(Reuters/Luke MacGregor)

Early Thursday afternoon on the West Coast, Governor Jerry Brown tweeted a message: “Today, I signed a bill to help California’s domestic workers.”

Just sixty characters, the governor’s announcement brought Ai Jen Poo, executive director of the National Domestic Workers Alliance to tears: “Cannot stop crying tears of joy & pride. After 7 years of hard work & two vetoes, finally a victory for domestic workers in CA”, tweeted Poo.

The California Domestic Worker Bill of Rights will make California the third state in the nation with a bill of rights for domestic workers. (A similar law took effect in New York State in November 2010. Hawaii’s Governor Abercrombie signed a domestic workers bill of rights this summer.) Enforcement is always an issue, but should it be implemented as intended, California’s new law will finally provide overtime pay to an estimated 200,000 California housekeepers, child care providers and caregivers when they work more than nine hours in a day or forty-five hours a week.

“Domestic workers are primarily women of color, many of them immigrants, and their work has not been respected in the past,” said Assemblyman Tom Ammiano (D-San Francisco), who wrote the bill. “Now, they will be entitled to overtime, like just about every other California working person.”

A slightly broader version of Ammiano’s bill passed last year, only to be vetoed by the governor. What made the difference?

“Last year was hard. Getting up the next day was really difficult,” said Laphonza Butler, president of the SEIU United Long Term Care Workers, about the governor's veto last September. The SEIU ULCW was part of the broad coalition that worked with the National Domestic Workers Alliance and the California Domestic Workers Coalition both years. This year's bill was known as AB 241.

For all the tweeting on announcement day, it wasn’t short-form social media so much as hard-slog footwork and long-term coalition building that turned things around in 2013, Butler said. “What made the difference was a lot of community and worker activity that made the governor realize we’ve got to do something about an economy that keeps workers in poverty.”

Finances came in too. A year ago, Governor Brown was focused on solving the state’s deficit. Frustrated as they were by the vetoing of their bill, the coalition behind the Domestic Workers Bill of Rights put their person-power behind passing Proposition 30. Officially, “Temporary Taxes to Fund Education” Proposition 30—to increase taxes—was approved by California voters by a margin of 55 to 45 percent in November 2012.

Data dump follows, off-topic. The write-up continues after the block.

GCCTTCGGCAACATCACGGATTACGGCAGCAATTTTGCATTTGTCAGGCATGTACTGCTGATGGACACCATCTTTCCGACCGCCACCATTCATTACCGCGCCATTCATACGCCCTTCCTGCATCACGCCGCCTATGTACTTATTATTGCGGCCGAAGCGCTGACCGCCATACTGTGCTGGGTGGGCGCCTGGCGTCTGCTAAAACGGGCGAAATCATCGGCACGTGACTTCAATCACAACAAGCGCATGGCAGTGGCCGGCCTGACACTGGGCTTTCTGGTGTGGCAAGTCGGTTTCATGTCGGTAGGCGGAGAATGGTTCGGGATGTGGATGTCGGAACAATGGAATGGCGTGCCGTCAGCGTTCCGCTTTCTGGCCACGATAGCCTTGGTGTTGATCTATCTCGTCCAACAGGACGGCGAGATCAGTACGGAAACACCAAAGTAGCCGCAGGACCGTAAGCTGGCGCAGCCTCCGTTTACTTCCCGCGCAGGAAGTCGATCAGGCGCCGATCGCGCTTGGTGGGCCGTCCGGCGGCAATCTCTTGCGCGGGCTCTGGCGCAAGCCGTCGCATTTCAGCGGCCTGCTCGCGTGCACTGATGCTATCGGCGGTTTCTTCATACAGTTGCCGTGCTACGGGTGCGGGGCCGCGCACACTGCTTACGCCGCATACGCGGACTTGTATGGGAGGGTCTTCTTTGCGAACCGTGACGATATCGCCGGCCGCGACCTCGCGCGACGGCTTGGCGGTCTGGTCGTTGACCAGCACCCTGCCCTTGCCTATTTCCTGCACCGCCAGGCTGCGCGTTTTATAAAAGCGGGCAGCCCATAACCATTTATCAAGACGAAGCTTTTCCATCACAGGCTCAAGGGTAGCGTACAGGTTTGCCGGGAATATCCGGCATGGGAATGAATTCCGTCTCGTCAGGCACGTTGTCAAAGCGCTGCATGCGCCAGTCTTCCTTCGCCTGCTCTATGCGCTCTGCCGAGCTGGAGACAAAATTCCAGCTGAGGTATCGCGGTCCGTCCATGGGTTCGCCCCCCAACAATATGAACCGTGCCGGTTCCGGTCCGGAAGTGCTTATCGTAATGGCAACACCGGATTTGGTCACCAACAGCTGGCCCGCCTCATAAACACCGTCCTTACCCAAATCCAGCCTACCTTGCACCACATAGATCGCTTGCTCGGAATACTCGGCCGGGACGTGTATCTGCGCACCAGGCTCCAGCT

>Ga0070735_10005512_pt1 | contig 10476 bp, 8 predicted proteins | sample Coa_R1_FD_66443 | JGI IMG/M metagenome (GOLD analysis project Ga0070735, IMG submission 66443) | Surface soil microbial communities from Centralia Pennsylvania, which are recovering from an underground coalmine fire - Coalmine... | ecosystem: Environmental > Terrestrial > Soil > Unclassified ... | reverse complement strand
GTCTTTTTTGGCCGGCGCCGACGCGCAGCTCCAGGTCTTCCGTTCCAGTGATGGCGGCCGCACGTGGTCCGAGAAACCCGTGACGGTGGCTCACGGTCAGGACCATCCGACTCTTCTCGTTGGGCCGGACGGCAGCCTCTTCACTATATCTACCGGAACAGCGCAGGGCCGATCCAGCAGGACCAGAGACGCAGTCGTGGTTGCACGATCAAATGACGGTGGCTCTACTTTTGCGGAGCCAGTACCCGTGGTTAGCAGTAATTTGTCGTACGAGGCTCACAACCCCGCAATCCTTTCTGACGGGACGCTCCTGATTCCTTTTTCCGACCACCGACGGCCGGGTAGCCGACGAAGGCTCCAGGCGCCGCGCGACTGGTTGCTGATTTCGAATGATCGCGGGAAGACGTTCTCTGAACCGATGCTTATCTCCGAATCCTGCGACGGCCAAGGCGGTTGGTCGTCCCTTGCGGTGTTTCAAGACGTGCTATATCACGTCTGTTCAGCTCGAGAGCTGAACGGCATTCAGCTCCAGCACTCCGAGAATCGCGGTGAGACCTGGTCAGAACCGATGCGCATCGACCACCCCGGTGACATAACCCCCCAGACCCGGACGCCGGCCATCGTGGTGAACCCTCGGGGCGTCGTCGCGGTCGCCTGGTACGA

“The work that the coalition did on passing Prop 30, created better revenue for the state and that opened up space for the governor to think about other issues,” said Butler.

The domestic workers’ bill was also weakened. Stripped out of Ammiano’s 2012 version were meal and rest breaks and part-time babysitters.

A federal ruling providing minimum wage and overtime to home healthcare workers was announced last week.

For why passage of AB 241 is such a big deal, see what Ai Jen Poo and Lourdes Balagot-Pablo, a California home health worker had to tell me when we talked at the AFL-CIO convention in Los Angeles earlier this month. Or take it from comedian Amy Poehler, one of the many celebrities that got behind the campaign.

Notable among the bravos flying around the Twitter-sphere immediately after Governor Brown’s message was one from Hand in Hand, a domestic worker’s employers’ group: “Employers join domestic workers in celebrating!!!!! Yes we did!!!”

Butler praised the governor, the legislators who were willing to take up the bill and push it a second time and the workers in two states:

Getting up and dusting oneself off [after defeat]. There’s nothing harder than that, but the voice of those workers said to all of us that we didn’t have a choice, that we had to move and go at this one more time. The success we all saw in New York, that gave us the hope that this actually could be done.

For her part Poo (reached after her tears had dried), praised the organizers: “I’m just so proud of our members and organizers in California who—from a statewide caravan to cookies—ran such a fantastic campaign. It’s a testament to the dedication and incredible capacity of the women.”

Watch out Massachusetts, Poo says that state’s next.

Today’s bill contains a three-year sunset provision: a committee will be set up to review the success of the bill, and lawmakers would have three years to make it permanent.

Take Action: Fight for a Domestic Workers Bill of Rights in Your State